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On Friday 1st October the University of Bristol issued a statement[1] in relation to Dr David Miller, who until that date (and from 2018) had been Professor of Sociology at that University. The statement told us that Professor Miller was no longer employed by the University, and it explained, in very general terms, why:


We have a duty of care to all students and the wider University community, in addition to a need to apply our own codes of conduct consistently and with integrity. Balancing those important considerations, and after careful deliberation, a disciplinary hearing found Professor Miller did not meet the standards of behaviour we expect from our staff and the University has concluded that Professor Miller’s employment should be terminated with immediate effect.


The background - or at least some background – to this decision to dismiss Professor Miller is I think well known. As I noted in the Jewish News last March[2], for some considerable time various Anglo-Jewish organizations had been complaining ever more menacingly about statements that Professor Miller was reported to have made concerning Zionism, Jewish students in general and, in particular, the Jewish Society and Jewish students at Bristol University:


I find [I said] some of the statements attributed to Professor Miller – and the authorship of which he has not denied – to be utterly despicable. I refer, for example, to the statement that appeared online on 18 February 2021, in which he accused Jewish students of being “directed by the State of Israel” to engage in a “campaign of censorship” that endangers Muslim and Arab students as well as non-Zionist Jewish students.[3]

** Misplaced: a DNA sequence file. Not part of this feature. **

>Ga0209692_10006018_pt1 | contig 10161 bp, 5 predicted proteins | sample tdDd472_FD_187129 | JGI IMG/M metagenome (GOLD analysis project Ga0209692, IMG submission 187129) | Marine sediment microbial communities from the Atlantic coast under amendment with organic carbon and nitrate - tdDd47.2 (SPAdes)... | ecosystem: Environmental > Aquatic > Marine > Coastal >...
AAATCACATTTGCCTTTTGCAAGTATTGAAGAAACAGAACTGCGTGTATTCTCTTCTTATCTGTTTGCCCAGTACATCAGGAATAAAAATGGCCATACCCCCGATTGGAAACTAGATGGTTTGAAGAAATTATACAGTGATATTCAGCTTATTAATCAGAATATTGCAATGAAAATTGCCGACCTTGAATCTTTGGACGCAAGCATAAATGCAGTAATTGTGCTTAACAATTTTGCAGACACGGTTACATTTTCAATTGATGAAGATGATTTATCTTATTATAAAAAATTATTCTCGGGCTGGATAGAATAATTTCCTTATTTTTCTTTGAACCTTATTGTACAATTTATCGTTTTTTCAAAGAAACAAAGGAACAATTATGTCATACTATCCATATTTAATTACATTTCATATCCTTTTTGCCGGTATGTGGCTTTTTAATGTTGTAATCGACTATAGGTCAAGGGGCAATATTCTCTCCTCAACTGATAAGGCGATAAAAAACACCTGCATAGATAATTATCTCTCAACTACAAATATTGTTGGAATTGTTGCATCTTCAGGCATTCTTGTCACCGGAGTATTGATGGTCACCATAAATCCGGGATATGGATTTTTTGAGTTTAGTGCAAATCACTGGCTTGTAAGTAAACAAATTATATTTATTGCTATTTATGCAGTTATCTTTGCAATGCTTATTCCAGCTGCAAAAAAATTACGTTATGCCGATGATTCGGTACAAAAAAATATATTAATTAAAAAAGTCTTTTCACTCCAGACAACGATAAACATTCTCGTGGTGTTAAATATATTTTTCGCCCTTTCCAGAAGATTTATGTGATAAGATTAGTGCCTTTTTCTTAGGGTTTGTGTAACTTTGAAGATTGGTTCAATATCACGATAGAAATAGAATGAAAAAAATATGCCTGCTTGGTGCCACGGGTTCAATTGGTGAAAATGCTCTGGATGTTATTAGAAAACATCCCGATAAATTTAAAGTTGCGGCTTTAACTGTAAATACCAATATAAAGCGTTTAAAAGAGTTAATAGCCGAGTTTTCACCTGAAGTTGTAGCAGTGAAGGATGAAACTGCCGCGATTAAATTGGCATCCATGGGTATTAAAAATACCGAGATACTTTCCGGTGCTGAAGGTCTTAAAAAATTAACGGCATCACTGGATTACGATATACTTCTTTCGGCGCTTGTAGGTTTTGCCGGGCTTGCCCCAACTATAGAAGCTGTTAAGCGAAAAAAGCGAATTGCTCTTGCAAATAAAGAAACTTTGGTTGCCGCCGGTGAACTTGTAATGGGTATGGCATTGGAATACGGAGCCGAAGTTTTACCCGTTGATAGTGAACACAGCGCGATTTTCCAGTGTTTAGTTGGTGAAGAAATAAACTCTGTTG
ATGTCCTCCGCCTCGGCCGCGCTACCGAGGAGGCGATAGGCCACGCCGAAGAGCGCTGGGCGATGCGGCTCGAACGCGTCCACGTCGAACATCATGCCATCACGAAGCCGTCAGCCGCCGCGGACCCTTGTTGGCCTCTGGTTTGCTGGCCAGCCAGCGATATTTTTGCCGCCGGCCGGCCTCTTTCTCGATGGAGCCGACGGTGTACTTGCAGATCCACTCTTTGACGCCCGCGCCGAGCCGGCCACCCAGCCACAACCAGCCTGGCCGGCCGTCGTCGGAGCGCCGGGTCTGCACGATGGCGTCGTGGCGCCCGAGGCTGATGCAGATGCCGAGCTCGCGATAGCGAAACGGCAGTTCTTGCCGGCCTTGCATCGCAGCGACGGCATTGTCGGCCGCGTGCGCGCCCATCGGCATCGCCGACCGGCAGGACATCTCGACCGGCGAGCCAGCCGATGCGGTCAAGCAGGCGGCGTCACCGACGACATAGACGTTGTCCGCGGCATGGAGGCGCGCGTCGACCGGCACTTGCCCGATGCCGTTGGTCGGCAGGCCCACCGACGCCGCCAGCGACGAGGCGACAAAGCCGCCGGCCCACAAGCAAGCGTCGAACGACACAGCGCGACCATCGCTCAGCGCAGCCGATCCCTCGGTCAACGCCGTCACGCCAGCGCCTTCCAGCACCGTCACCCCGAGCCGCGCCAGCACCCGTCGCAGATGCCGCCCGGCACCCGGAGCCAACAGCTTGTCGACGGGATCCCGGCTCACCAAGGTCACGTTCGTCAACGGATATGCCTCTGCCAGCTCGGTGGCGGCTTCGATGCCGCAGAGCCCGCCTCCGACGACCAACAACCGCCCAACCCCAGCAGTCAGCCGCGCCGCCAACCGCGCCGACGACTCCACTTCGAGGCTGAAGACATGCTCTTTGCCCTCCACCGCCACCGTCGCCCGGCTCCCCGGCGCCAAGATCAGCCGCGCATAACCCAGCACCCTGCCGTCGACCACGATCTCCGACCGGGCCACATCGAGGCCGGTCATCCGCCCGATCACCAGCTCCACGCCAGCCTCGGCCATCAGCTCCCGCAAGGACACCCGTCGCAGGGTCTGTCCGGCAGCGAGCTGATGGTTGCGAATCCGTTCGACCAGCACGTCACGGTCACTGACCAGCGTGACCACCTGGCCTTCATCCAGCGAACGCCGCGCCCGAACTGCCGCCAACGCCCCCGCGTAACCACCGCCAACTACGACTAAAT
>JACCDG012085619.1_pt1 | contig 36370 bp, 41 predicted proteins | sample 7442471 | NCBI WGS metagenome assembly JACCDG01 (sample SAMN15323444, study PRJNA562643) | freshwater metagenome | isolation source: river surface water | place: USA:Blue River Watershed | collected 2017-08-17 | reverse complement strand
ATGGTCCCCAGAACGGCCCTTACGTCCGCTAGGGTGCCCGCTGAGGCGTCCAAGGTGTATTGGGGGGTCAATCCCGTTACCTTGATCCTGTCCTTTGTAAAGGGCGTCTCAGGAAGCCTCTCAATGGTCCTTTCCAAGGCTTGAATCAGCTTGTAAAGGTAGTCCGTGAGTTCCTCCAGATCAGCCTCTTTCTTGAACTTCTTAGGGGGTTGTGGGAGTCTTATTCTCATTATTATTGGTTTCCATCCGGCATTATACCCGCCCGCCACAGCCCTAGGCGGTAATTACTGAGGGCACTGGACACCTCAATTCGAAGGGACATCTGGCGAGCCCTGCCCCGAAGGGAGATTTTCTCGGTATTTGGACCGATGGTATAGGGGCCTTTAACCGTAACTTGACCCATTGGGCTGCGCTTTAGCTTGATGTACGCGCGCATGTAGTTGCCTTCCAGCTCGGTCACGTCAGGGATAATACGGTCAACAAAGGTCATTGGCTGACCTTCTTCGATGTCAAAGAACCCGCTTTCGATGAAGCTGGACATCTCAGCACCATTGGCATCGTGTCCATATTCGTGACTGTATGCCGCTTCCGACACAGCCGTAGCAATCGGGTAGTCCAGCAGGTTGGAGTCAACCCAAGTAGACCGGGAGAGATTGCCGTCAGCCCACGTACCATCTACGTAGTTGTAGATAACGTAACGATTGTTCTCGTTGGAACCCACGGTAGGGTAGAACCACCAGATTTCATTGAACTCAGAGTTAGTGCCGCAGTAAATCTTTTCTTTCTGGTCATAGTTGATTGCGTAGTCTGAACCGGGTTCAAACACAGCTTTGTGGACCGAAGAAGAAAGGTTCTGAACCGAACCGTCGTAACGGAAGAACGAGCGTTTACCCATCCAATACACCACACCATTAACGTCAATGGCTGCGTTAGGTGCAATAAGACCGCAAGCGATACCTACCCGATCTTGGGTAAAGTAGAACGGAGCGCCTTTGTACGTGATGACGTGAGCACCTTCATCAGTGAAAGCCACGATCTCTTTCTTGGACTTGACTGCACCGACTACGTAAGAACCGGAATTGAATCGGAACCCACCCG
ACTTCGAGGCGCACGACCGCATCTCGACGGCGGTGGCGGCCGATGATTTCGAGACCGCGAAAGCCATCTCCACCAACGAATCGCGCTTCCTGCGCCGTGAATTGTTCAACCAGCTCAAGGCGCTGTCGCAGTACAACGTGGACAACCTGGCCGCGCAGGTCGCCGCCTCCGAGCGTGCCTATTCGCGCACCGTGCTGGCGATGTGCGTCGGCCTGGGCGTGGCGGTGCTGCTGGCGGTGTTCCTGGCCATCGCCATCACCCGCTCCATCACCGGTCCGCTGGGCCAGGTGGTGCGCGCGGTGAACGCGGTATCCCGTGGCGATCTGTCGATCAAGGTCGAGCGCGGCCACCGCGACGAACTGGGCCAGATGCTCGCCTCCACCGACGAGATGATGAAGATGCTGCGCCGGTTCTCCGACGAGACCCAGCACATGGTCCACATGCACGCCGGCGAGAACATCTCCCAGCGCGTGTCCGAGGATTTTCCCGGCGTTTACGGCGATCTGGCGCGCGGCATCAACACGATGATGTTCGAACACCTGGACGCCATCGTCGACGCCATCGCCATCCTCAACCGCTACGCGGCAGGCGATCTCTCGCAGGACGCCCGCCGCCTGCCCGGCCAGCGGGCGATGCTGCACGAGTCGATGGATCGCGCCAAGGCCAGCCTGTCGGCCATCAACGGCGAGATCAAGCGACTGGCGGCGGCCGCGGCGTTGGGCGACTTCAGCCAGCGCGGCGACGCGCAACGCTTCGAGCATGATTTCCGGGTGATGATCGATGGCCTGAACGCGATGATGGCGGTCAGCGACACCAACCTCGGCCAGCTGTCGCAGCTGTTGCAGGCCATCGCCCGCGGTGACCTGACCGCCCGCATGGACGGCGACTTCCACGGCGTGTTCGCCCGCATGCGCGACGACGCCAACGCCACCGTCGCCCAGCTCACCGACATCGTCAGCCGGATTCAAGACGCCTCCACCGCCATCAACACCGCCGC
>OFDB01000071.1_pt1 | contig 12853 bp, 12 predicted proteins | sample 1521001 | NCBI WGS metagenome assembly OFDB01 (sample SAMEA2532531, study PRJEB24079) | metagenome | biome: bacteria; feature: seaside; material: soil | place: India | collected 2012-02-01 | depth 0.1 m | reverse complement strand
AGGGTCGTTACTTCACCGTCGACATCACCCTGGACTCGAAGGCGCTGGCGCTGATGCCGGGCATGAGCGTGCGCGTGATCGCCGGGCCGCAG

In relation to this 18 February utterance I did not mince my words: “Not only is this statement outrageous [I wrote]. It strikes me as lacking any serious evidential base, and to amount to pure malevolent polemic.”


But I added that, in my view, the right to give offence and to be offensive was integral to the larger right of freedom of expression:


Freedom of expression, even in an academic setting, is not and can never be absolute. Nonetheless I personally draw its boundaries very wide. Within those boundaries academics are entitled to think outrageously and to express outrageous thoughts. The way to address such controversial and even contemptible expressions of opinion is not to confront them through the politics of the megaphone, but to use that precious freedom of expression to demonstrate how wrongheaded and frankly loathsome they really are.


Clearly the University of Bristol did not agree with my view. The University’s announcement strongly suggests that Professor Miller was not dismissed because the University felt that in relation to any of the statements complained of he had broken the law. Indeed, the announcement that Professor Miller had been dismissed includes a reference to “an independent report from a leading Queen’s Counsel who considered the important issue of academic freedom of expression and found that Professor Miller’s comments did not constitute unlawful speech.”


So if the comments complained of did not breach the law of the land, why, nonetheless, was Professor Miller dismissed? Because [to quote again from the University’s announcement], it felt it had “a duty of care to all students and the wider University community, in addition to a need to apply [its] own codes of conduct consistently and with integrity.”


I find this explanation unsatisfactory. I accept that – for example – an academic should not bring her/his employing institution into disrepute. But “disrepute” is open to many interpretations. In any case, the conduct which led to Professor Miller’s dismissal was not – apparently – that he allegedly brought the University of Bristol into disrepute, but that that sundry of his public utterances upset Jewish students – more especially Jewish students at Bristol University.